In the first quarter of 2021, the company registered one accident for every 4.19 million miles driven with Autopilot engaged. For those driving without Autopilot but with the Tesla's active safety features, the company registered one accident for every 2.05 million miles driven. As for those driving without Autopilot or active safety features, the company registered one accident for every 978,000 miles driven.
In comparison, the most recent data from the National Highway Transportation Security Administration finds that there is an automobile crash in the United States every 484,000 miles.
Tesla warns consumers that while its Autopilot and Full Self-Driving Capability features are designed to become more capable over time, they do not make the vehicle autonomous, and are intended for use with a fully attentive drive who has their hands on the wheel and is prepared to take over at any moment.
Tesla noted in its earnings release that it is working on developing a "vision-only system," which it claims is "ultimately all that is needed for full autonomy."
"Our AI-based software architecture has been increasingly reliant on cameras, to the point where radar is becoming unnecessary earlier than expected," the company wrote. As a result, the company said its Full Self Driving (FSD) team "is fully focused on evolving to a vision-based autonomous system and we are nearly ready to switch the US market to Tesla Vision."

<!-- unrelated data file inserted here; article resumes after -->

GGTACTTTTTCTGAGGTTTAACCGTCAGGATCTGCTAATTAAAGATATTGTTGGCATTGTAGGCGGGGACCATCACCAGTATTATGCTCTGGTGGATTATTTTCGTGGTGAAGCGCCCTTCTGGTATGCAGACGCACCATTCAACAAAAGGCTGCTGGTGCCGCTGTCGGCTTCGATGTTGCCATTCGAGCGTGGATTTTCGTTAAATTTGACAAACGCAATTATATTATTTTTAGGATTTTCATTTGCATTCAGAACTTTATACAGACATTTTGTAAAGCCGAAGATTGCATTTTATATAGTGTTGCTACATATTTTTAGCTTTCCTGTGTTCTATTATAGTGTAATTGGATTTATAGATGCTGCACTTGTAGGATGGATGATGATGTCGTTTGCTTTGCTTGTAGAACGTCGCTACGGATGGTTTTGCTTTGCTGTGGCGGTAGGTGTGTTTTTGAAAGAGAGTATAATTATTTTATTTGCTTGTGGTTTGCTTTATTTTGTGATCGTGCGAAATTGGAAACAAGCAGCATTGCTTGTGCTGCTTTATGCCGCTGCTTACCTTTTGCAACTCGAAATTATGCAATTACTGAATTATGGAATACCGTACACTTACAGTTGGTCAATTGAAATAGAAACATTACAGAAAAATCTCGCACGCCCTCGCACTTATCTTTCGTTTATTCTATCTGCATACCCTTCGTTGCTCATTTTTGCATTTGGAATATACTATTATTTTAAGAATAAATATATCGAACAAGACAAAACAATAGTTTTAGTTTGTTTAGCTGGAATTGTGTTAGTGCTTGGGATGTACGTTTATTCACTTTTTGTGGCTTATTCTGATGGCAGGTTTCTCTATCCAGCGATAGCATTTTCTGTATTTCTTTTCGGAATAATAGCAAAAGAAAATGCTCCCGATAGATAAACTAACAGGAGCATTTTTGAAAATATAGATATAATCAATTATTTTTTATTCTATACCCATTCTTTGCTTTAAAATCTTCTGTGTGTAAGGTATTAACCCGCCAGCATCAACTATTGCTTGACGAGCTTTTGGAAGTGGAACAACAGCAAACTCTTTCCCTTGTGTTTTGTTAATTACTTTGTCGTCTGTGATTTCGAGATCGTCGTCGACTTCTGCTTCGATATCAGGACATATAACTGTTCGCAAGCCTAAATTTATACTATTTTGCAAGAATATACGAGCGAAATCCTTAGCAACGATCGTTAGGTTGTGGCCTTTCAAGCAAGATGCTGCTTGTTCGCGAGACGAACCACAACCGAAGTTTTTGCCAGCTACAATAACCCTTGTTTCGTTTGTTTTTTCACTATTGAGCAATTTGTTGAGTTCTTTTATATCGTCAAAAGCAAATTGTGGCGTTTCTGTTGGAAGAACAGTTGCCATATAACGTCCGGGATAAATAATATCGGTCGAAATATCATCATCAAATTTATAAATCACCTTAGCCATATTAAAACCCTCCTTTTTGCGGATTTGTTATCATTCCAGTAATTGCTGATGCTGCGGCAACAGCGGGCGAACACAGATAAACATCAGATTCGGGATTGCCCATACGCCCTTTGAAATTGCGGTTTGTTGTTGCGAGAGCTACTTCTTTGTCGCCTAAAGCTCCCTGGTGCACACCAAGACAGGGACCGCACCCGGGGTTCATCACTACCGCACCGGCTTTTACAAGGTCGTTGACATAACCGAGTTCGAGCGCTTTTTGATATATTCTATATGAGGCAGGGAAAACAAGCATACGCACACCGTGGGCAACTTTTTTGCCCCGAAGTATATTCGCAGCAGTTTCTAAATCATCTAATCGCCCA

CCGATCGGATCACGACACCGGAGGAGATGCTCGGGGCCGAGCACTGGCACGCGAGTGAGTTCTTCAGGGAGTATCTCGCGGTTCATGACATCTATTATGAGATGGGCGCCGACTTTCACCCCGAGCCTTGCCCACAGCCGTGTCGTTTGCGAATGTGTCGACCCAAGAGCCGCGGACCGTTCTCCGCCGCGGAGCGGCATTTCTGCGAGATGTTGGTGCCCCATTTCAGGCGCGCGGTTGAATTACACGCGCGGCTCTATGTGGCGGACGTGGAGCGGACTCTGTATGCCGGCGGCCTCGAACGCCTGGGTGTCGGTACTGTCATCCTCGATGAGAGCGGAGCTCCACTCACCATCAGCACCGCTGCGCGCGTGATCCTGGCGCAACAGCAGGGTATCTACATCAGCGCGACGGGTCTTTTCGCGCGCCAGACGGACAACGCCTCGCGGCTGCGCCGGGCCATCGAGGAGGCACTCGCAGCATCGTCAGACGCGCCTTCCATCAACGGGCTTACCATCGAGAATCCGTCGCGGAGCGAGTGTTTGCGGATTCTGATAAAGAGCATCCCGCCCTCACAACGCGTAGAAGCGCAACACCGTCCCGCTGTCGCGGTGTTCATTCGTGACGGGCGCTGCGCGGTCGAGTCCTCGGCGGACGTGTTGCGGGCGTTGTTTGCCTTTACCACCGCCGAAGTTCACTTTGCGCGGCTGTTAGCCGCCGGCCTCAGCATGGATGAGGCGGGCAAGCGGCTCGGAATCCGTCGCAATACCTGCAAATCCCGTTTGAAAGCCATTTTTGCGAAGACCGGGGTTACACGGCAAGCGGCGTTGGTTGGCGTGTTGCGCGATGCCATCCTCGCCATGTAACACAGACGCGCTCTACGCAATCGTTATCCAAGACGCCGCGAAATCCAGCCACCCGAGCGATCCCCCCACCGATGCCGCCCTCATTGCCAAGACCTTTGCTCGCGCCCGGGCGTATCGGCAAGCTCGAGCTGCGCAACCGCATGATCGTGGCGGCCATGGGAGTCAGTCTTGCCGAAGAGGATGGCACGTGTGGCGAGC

Musk said on the earnings call that removing the vehicle's radar system is "finally getting rid of one of the last crutches" to completing its autonomous driving system, which will utilize eight cameras.
"Radar was really, it was making up for some of the shortfalls of vision but this is not good. You actually just need vision to work," Musk said. "When vision works, it works better than the best human. It's like having eyes in the back your head, the side of your head and has three eyes of different focal distances looking forward and processing it at a speed that is superhuman."
Musk believes Tesla's self-driving car technology will help create a car that is "dramatically safer" than the average vehicle.
Despite the safety concerns and "really severe supply chain issues," Tesla hit a new record of 184,877 vehicle deliveries in the first quarter.
The company also reported record net income of $438 million, or 39 cents per share, compared with $16 million, or 2 cents a share, a year ago. Adjusted for one-time items, the company earned 93 cents per share. Total revenue grew 74% year-over-year to $10.3 billion, with about $518 million in automotive revenue coming from sales of regulatory credits. Both top and bottom line exceeded analyst estimates.
Tesla expects the first deliveries of its latest Model S to begin "very shortly" and noted that Model Y production in Shanghai and Fremont, California continues to ramp up. The company also noted that its making progress on its two new factories in Berlin and Texas, which remain on track to start vehicle production and deliveries later this year. Tesla Semi deliveries will also begin in 2021.
Looking ahead, the company expects 50% average growth in vehicle deliveries in 2021 and beyond.
Tesla stock fell as much as 3% in after-hours trading following company's earnings announcement.